Two beluga whales were found freshly dead on mud flats just south of Anchorage's Kincaid Park on Monday night, though the cause of their deaths remains unknown.
Scientists from the National Marine Fisheries Service and the Alaska SeaLife Center spent Tuesday morning fighting a race against the fast-moving tide to perform a necropsy on a muddy beach about a mile from the park's motorcycle racing area in an effort to determine why the two female whales washed ashore.
The whales did not appear to have external injuries, according to Barb Mahoney, assistant stranding coordinator with National Marine Fisheries Service. Mud was packed into one whale's trachea, indicating it had been stranded alive.
Mahoney suspected the smaller whale, a 10-foot female, was at least 7 years old. The larger one, about 12 feet long, was tagged with a satellite tracker in 2002. Mahoney said once the whales' teeth are more closely examined, researchers will get a more accurate age.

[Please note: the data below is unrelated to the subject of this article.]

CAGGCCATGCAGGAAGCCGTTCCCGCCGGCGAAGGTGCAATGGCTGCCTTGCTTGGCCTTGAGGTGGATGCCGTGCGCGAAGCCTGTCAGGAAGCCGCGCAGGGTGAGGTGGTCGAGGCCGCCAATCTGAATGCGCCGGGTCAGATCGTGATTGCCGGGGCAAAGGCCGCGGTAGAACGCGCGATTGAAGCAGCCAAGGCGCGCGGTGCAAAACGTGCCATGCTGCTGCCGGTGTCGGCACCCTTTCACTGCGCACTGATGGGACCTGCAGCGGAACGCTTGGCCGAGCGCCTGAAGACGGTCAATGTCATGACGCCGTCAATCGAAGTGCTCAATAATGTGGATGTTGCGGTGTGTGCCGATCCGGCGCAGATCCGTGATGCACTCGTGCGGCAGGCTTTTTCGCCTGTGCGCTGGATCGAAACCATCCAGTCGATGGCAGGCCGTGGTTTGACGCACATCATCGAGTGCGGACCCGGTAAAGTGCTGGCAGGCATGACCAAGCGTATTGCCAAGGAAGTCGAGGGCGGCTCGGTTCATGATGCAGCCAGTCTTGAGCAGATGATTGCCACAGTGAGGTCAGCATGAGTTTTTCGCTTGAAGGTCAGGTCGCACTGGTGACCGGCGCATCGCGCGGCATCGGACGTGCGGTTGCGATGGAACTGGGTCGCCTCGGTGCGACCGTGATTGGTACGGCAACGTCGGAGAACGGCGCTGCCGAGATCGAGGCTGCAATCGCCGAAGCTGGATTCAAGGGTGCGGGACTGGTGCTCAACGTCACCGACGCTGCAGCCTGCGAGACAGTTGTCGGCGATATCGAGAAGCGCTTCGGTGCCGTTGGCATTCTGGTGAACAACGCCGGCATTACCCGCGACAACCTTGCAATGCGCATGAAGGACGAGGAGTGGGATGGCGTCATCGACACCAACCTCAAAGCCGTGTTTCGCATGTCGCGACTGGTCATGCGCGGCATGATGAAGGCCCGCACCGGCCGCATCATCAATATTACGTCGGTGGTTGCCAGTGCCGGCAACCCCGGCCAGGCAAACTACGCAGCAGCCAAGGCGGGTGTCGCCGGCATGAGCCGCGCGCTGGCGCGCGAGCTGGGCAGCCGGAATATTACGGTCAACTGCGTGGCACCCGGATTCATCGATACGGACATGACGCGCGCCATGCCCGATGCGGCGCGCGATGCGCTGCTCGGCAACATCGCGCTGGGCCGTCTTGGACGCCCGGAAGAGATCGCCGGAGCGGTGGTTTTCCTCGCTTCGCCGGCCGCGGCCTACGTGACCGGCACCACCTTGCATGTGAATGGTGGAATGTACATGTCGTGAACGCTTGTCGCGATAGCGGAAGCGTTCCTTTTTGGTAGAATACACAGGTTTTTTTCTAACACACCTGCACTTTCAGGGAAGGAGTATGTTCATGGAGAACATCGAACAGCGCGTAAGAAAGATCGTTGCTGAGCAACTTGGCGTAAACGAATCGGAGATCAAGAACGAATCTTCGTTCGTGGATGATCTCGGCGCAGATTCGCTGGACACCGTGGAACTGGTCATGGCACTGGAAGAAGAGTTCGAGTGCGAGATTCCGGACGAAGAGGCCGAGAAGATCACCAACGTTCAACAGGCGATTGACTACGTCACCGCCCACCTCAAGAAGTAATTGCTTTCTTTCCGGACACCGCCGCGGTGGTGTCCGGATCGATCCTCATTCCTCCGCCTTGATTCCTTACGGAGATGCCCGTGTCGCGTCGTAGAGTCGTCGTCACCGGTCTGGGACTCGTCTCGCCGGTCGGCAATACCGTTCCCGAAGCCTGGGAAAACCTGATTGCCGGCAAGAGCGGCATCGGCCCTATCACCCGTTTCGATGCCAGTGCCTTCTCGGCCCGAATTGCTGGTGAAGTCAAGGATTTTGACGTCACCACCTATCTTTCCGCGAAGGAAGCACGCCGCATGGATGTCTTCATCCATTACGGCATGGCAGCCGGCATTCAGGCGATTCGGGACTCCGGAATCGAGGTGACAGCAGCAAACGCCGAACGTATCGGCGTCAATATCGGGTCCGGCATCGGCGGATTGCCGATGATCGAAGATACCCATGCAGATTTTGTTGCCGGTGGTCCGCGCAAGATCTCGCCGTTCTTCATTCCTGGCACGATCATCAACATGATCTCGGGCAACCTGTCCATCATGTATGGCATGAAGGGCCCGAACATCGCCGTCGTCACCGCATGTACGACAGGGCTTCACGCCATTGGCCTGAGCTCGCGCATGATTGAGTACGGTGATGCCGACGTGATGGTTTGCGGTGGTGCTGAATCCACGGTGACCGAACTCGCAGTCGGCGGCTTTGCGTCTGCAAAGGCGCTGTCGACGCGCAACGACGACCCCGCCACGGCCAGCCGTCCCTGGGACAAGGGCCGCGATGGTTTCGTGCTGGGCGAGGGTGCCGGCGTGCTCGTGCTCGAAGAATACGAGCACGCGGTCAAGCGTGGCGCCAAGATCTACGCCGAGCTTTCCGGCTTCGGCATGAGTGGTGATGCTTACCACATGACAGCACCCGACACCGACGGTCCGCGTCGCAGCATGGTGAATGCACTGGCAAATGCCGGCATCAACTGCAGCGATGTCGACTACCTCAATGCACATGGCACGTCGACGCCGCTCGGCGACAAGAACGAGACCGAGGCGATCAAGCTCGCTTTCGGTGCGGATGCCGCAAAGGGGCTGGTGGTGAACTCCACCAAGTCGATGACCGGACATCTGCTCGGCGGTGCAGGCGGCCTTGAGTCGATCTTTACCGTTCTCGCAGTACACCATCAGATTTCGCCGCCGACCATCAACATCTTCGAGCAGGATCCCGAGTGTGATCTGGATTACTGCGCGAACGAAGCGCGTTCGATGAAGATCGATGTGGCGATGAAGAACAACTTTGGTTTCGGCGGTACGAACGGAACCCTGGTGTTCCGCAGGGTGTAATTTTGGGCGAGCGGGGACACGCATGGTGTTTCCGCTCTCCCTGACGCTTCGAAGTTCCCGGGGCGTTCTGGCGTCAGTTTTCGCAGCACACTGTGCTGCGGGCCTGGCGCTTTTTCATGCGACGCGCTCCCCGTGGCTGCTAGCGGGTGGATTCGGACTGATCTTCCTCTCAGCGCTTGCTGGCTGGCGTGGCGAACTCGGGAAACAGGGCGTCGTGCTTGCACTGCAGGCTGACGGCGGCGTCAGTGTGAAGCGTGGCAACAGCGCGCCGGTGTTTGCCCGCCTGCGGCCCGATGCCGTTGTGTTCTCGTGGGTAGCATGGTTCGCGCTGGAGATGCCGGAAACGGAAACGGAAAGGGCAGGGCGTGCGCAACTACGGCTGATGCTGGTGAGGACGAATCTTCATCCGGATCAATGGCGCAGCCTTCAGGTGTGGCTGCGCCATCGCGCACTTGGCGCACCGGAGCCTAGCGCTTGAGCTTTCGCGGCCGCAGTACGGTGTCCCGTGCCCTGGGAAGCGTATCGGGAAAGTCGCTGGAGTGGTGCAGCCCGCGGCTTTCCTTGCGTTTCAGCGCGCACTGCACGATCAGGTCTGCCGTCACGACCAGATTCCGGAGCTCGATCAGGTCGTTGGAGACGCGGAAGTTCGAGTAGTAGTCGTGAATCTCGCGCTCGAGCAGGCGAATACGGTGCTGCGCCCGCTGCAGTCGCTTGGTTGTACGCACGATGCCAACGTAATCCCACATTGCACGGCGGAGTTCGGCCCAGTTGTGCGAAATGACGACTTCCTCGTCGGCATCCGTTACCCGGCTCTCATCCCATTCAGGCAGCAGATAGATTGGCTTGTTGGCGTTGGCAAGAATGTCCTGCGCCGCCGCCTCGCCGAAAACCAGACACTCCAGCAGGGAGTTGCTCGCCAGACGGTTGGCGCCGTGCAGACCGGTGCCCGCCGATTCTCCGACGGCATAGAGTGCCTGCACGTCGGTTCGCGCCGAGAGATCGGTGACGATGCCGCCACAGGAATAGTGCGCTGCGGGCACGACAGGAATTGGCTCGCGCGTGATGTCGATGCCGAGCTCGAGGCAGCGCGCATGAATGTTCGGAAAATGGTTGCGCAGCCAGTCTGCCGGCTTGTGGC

It's relatively rare to see a dead beluga ashore in Cook Inlet. The endangered animals — there are an estimated 315 living in the Inlet — are often spotted swimming through the silty-gray waters of Knik and Turnagain arms. A few beached whales are found every year, the last one near the Turnagain Arm community of Hope in October 2013.
But if one of the animals were to wash ashore, marine biologists Lisanne Aerts and Bill Streever would be among the best people to find it.
That's what happened Monday night when the couple spotted the dead whales about three-quarters of a mile apart while walking along sandy bluffs near the Kincaid Park sand dunes that overlook the Anchorage Coastal Wildlife Refuge.